Fast, Efficient, and Furious — Is This U.S. Culture?

One of the most conspicuous aspects of U.S. culture is that we do things fast.

Not necessarily well, not with joy and satisfaction, but fast.

novel landscape woman reading tree mountains relaxing steve henderson art

She is in no hurry, this wise woman reading a book. The day is sunny, the landscape beautiful, the book delightful. Why hurry through this? A Novel Landscape, art print from Steve Henderson Collections

Efficiency, the sister to speed, is also a major facet of our culture. Working in tandem, the two elements are a foundation of capitalistic, corporate thinking, a thinking that infuses itself in our schools, political arena, workplace (of course), entertainment world, even our churches.

Smart people do things fast. They don’t waste time, and their successful day is marked by productivity: make and produce (not necessarily well, not with joy and satisfaction) lots of stuff, or, if you’re in management, drive and push the people below you to perform. Numbers matter and time is short.

We even extol the virtues of reading fast — again, not necessarily well, not with joy and satisfaction — fooling ourselves that by the sheer volume of matter we mentally ingest, we will attain wisdom, intelligence, and understanding.

“Read through the top 100 classics in a year!”

Or better yet, “Watch the synopsis of the plots, in these fun, short video clips, of the last three centuries of major literature!”

More realistically, it’s, “Here’s this week movie! It’s based on fact! The year 1792 really did happen! This is what we think it could have looked like!”

It does not have to be this way, however. If we choose to step away from the scuffle and scrimmage of hyper frenzy, we can. It won’t be easy, because we’ll be accused of being lazy, unambitious, slothful, and shiftless, but part of becoming wise is learning to think for ourselves, and not allowing others to do it for us.

The artwork, A Novel Landscape, invites us to step into a world of quiet and peace. Resting against a tree, a young woman divides her time between reading the pages of a very good book, and looking up at the beauty before her. She has set aside time to simply enjoy this day, to lose herself in the words of the novelist, to “do nothing” all day with no obligation, no drive, no sense of guilt.

She is not speed reading.

Thank you for joining me at This Woman Writes. Posts complementing this one are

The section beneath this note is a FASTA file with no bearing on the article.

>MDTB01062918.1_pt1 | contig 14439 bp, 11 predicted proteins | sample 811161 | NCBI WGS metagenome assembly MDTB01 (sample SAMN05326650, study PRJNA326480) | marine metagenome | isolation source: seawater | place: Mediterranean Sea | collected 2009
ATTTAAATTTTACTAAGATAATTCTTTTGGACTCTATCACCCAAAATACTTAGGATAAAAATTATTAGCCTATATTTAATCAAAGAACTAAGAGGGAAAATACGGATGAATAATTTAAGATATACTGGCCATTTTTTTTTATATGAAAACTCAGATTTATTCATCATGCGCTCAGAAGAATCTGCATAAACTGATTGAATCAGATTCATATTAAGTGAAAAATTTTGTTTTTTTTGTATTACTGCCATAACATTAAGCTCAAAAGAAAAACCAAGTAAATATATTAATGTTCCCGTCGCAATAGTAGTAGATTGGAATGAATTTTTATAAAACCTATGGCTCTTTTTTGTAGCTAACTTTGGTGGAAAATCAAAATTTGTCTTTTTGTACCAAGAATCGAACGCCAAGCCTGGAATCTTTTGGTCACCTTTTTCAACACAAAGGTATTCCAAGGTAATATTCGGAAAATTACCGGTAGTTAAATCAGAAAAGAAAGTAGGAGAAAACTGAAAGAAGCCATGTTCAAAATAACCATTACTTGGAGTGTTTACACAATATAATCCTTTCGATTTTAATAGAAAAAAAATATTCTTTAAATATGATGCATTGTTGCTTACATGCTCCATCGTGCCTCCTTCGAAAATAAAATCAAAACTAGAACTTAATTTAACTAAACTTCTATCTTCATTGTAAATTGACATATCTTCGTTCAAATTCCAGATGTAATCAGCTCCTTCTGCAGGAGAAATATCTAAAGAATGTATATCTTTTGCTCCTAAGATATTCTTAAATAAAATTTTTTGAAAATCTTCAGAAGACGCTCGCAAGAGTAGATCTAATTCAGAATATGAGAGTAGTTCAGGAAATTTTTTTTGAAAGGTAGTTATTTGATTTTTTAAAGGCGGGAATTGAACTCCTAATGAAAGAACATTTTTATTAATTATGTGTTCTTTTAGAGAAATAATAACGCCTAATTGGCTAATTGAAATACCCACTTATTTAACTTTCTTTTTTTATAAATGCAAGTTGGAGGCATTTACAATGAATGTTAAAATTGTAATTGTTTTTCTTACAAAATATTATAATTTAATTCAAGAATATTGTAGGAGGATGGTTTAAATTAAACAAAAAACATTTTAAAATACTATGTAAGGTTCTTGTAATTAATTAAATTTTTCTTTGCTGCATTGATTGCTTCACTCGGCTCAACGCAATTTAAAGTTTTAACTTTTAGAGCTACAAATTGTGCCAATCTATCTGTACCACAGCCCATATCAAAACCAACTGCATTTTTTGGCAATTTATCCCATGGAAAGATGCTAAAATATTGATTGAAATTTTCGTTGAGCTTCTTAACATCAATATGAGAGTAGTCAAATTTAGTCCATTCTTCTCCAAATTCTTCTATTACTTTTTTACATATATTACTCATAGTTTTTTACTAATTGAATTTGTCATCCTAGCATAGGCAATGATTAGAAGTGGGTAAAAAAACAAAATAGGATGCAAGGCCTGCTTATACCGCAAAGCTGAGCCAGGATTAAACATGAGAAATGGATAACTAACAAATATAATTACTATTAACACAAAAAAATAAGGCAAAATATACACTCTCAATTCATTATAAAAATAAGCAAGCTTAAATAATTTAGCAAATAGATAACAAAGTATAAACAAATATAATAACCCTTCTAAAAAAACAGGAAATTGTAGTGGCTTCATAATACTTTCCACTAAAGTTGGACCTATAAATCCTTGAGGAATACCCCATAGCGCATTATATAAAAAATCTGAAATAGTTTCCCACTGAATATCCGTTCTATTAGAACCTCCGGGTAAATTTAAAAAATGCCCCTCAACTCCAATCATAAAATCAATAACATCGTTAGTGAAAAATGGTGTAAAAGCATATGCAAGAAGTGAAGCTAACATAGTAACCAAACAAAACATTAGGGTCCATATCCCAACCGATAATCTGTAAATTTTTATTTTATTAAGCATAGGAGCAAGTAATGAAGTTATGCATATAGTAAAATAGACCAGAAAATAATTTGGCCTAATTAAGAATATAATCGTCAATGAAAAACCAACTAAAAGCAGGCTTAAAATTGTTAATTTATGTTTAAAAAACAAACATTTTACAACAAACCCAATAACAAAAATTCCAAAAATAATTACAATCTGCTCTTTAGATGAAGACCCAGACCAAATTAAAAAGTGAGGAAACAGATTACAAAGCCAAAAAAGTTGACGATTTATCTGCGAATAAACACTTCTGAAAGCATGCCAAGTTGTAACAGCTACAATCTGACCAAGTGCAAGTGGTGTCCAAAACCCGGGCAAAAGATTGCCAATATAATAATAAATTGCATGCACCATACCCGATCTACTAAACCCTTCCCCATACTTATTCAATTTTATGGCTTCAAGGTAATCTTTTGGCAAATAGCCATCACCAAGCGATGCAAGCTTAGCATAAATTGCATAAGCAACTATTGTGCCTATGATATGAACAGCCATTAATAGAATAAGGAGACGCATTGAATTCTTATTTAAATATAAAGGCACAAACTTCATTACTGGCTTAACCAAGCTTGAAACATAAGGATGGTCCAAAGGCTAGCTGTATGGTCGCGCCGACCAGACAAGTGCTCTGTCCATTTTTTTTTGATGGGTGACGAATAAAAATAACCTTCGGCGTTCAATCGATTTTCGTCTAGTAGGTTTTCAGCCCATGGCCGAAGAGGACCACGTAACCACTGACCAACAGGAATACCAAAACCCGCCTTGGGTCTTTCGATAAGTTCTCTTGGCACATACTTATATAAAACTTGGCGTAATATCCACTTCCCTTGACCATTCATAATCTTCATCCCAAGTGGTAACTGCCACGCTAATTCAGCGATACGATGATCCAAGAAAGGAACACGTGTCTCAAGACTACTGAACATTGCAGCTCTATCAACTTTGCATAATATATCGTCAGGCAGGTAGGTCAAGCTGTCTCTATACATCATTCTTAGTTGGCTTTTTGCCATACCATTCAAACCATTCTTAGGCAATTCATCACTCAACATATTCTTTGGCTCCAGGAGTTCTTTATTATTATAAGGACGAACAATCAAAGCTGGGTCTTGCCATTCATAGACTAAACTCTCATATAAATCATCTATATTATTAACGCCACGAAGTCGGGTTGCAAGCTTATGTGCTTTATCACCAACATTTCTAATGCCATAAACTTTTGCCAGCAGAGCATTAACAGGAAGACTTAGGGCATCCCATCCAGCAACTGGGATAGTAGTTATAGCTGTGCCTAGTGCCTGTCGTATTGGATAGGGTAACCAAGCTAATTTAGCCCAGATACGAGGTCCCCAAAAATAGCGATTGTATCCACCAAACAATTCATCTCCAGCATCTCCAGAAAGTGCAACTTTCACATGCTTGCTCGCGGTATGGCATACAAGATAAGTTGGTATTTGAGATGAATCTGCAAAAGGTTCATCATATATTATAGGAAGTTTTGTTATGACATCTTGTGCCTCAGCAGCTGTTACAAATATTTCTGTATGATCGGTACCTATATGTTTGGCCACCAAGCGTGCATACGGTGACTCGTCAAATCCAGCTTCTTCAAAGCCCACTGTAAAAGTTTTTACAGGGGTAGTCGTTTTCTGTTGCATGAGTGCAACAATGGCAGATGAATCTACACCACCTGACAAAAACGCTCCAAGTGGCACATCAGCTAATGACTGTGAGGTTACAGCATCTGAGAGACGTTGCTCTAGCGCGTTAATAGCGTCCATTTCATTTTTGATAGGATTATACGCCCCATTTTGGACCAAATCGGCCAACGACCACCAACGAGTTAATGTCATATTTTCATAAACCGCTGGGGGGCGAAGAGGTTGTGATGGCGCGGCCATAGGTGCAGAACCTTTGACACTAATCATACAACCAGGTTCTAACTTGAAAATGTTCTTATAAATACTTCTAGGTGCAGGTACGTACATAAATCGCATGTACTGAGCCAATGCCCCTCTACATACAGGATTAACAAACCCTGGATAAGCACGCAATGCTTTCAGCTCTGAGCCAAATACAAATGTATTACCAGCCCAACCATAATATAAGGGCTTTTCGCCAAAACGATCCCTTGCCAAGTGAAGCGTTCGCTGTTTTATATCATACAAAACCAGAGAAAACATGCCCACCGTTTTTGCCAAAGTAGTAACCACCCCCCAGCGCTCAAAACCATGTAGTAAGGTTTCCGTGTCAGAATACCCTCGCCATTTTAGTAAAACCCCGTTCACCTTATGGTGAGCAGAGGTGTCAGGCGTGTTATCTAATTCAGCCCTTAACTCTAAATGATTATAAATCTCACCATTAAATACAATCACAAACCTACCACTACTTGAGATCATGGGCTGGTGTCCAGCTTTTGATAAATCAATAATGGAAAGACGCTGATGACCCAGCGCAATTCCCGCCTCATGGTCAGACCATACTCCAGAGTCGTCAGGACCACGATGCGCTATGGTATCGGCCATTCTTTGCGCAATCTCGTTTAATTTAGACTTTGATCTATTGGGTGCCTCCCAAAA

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We Don’t Need Influencers; We Need Each Other

Think about the people who have made the most impact in your life.

If you’re like me, you’ve probably wasted precious time paying attention to strangers whose faces you recognize: celebrities, “role models,” Influencers (great word — it doesn’t even try to hide its intent) and an assortment of pushed and publicized others who are largely famous for being famous. It’s easy to confuse our familiarity with their public persona for some sort of relationship.

hairpin beautiful woman thinking nostalgic innocence steve henderson drawing

Becoming a person of grace and wisdom, the type of person others want to emulate, takes thought and reflection. The Hairpin, artwork by Steve Henderson

But the ones who matter, the ones who make a lifetime impact, generally don’t post viral social media posts or attract the paparazzi. Many of them won’t show up on the Internet at all, other than on the White Pages.

One of these is my high school English teacher, a woman I haven’t seen for, well, many many years. But her actions, her mien, her deportment, showed me at a young age what class, compassion, respect, and honor look like.

I never heard her raise her voice, because she didn’t have to. And while she clearly expected respect from each of her students, it was willingly given because we knew that she just as clearly respected us first, treating a motley crew of potential teenage rabble as intelligent, reasonable adults. We sought to do our best for her not because we were afraid of her, but because we valued her esteem. And her esteem was worth valuing.

This is not an encomium that the famous for being famous have earned, nor deserve. (Perhaps, just perhaps, we might stop giving it to them?)

The artwork, The Hairpin, invites us to look deep within ourselves and contemplate the type of person we want to be. We do not become good, wise, kind people by accident.

It is through our experiences, our interaction with others, and a great deal of thinking and meditation that we grow, day by day, into a person of grace, wisdom, and kindness, a person, in short, worth emulating. Fingers running through her hair, the young woman stops, arrested by a thought that needs to be explored — and that thought has little to do with the placement of the hairpin.